A mom gives life twice with living-donor liver transplant

Living-donor liver transplant recipient with her mom Dawn

Dawn Cavanaugh carefully and calmly navigates the roads of Shrewsbury, Massachusetts, with a bus full of kids, bringing them to school and safely back home again at the end of each day. As a bus driver, it’s the methodical beat of her everyday life.

Last year, as a mom, she was navigating a very different journey, one in which she did everything in her power — including giving a portion of her liver — to bring her daughter Lydia home safely.

“As far as I’m concerned, my role in this life is to care for my kids,” says Dawn. “And if I have to give a part of myself to do that, that’s all there is to it.”

On the morning of July 15, 2015, Boston Children’s Hospital surgeons Dr. Khashayar Vakili and Dr. Heung Bae Kim begin prepping 11-year-old Lydia for what will be an all-day liver transplant surgery. Dawn is about to undergo surgery as well, 20 miles away at Lahey Hospital & Medical Center, in Burlington, Massachusetts, where Boston Children’s adult liver-donor surgeries take place.

A portion of Dawn’s healthy liver will be removed to replace Lydia’s diseased liver. The surgery is not without risk.

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Father and son find unexpected connection

cavernous malformationMatty Siegrist and his dad Tim share the same thick brown hair and ready smile. They also share a trait that’s not so visible — a mutation in the CCM3 gene that causes cavernous malformations, abnormal blood vessels that form in the brain and spinal cord. When these blood vessels leak, they can cause seizures, headaches and a host of other problems.

A lively and high-spirited 2-year-old, it’s hard to believe Matty recently had brain surgery or that before the surgery he was struggling to walk because his balance was so poor. Matty’s surgery, performed by neurosurgeon Dr. Edward Smith, of the Boston Children’s Hospital Cerebrovascular Surgery and Interventions Center, had removed one of the larger malformations from his brain.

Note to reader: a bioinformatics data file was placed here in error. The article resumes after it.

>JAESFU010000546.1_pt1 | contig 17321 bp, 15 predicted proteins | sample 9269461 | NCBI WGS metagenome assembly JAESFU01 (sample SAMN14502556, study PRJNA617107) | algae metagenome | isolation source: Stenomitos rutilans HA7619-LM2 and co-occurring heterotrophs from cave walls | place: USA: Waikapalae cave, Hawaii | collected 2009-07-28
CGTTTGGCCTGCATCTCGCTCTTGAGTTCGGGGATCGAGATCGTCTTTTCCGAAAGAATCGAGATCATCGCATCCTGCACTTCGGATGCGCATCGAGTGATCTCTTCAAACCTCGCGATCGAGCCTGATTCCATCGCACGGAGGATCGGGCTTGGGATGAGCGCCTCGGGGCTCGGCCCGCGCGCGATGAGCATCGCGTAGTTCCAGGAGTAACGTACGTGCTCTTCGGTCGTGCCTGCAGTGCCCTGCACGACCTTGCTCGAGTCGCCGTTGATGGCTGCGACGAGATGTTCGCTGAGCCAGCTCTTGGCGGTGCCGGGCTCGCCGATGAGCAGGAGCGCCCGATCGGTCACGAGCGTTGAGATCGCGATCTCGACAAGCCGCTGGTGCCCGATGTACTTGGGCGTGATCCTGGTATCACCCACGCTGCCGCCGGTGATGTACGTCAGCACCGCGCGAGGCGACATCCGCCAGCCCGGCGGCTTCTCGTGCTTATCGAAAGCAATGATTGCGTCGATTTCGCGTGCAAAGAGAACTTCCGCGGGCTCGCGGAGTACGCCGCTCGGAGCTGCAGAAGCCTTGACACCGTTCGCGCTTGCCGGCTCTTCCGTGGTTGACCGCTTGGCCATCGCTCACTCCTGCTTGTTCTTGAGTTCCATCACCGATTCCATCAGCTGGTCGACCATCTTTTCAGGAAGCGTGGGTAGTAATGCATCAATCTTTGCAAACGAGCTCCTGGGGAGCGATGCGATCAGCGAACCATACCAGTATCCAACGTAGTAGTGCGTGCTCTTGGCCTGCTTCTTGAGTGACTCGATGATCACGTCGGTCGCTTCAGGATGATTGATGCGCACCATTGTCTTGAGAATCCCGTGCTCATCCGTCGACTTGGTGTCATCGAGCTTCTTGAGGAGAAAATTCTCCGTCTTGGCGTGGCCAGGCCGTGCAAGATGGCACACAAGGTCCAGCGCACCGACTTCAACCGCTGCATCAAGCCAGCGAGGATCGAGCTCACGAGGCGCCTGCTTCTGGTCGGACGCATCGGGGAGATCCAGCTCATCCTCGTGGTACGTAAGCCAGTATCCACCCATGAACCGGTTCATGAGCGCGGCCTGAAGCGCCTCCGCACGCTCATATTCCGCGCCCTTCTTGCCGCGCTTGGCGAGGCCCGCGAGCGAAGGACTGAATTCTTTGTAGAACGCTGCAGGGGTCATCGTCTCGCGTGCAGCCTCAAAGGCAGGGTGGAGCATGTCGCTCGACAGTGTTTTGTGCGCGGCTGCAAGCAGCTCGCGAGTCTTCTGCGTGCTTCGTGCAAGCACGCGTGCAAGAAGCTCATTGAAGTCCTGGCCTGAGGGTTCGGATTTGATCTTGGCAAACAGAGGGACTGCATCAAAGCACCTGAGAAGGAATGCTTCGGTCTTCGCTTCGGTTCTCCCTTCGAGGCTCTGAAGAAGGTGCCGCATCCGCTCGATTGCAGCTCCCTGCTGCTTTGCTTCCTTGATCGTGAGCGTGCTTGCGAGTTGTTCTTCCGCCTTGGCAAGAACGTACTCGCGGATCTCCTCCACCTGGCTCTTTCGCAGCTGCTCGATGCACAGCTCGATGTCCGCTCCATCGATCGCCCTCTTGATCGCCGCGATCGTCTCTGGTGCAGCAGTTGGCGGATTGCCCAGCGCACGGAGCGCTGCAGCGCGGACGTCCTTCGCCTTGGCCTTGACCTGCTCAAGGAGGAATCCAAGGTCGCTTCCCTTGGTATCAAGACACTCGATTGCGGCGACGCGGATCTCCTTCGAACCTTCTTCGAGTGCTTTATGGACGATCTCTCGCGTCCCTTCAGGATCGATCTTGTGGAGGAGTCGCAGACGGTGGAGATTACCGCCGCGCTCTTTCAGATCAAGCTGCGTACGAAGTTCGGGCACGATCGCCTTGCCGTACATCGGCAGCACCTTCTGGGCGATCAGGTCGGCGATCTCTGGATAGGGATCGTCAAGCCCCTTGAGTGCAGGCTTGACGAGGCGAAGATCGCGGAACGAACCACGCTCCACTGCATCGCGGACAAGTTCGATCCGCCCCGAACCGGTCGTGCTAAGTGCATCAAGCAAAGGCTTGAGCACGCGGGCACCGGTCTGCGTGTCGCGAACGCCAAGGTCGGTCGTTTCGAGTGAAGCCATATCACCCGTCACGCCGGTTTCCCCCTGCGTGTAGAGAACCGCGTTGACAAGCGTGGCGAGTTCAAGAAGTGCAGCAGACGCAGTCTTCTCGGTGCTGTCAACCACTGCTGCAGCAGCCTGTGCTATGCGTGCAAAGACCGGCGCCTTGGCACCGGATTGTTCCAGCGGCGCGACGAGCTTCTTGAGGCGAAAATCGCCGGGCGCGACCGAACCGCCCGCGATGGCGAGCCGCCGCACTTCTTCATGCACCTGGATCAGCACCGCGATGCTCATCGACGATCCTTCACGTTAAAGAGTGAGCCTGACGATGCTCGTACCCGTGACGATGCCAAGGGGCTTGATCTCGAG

Tim also had brain surgery as a child, but at that time his doctors didn’t fully understand his condition or realize it was genetic. Tim rarely thought about it again until Matty started having strange symptoms, at around 13 months.

“He had been saying a few words, and then he just stopped,” says Matty’s mom, Jessie. “Then he started sleeping a lot. His doctor tested his thyroid and ran a couple of other tests, but they couldn’t find anything wrong.”

Concerned about these symptoms, Matty’s pediatrician recommended they see a neurologist near their home in Connecticut. The neurologist ordered an MRI and diagnosed the cavernous malformations, but she assured them that they often remained stable and didn’t require treatment.

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Samantha’s story: Partnering with BACPAC program to end bullying

During the fifth grade when Samantha was 10 years old, she was bullied by a male classmate. She remembers walking through the halls of her elementary school and hearing the bully call out these words:

“Why are you on this earth? You don’t deserve to be alive.”

The bullying followed her every day.

“I didn’t want to go to school because I knew he would be there. I was afraid,” says Samantha, now 12.

Weeks into the school year, the harassment and intimidation escalated and turned physical.

“It was usually mental [abuse], but at one point in fifth grade the bully came up to me, and he punched me on the back,” says Samantha quietly. This was the breaking point.

“I had enough,” says Samantha’s mother Karen. “The verbal and physical abuse needed to stop.”

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Families with Apert syndrome find similarities, not differences

Apert syndrome
Madilynn and her father Rocky

For some families in the waiting room on the day of the Apert syndrome clinic, it’s a reunion. For others, it’s a revelation. Coming to Boston Children’s Hospital from as far away as China, some have never met another child with Apert syndrome. Before long, parents and kids of all ages and ethnicities are taking group selfies as the younger children run around and play.

“These kids have the brightest smiles, they’re very resilient,” says Tambra Milot, mother of 3-year-old Madilynn.

Each year, the clinic sees about 50 children with Apert syndrome, a rare genetic disorder in which the skull, face, hands and feet develop abnormally. The clinic is held at least twice a month, bringing together the specialists each child needs to see. Today, families are also here for the weekend, to exchange information and learn about the latest research at Boston Children’s 2016 Apert Family Symposium.

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